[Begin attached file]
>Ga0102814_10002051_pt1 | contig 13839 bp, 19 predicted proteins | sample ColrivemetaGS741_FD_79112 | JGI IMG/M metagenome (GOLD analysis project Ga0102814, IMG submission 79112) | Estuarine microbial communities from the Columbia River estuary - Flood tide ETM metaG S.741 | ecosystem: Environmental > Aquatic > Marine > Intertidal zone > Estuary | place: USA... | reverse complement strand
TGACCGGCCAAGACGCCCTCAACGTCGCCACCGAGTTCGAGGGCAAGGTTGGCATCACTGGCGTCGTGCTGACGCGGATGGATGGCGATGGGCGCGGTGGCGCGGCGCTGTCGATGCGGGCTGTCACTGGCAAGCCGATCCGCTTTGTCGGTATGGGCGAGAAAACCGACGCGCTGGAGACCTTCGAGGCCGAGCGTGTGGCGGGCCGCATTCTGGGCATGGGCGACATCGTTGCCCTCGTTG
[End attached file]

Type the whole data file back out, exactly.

>Ga0102814_10002051_pt1 | contig 13839 bp, 19 predicted proteins | sample ColrivemetaGS741_FD_79112 | JGI IMG/M metagenome (GOLD analysis project Ga0102814, IMG submission 79112) | Estuarine microbial communities from the Columbia River estuary - Flood tide ETM metaG S.741 | ecosystem: Environmental > Aquatic > Marine > Intertidal zone > Estuary | place: USA... | reverse complement strand
TGACCGGCCAAGACGCCCTCAACGTCGCCACCGAGTTCGAGGGCAAGGTTGGCATCACTGGCGTCGTGCTGACGCGGATGGATGGCGATGGGCGCGGTGGCGCGGCGCTGTCGATGCGGGCTGTCACTGGCAAGCCGATCCGCTTTGTCGGTATGGGCGAGAAAACCGACGCGCTGGAGACCTTCGAGGCCGAGCGTGTGGCGGGCCGCATTCTGGGCATGGGCGACATCGTTGCCCTCGTTG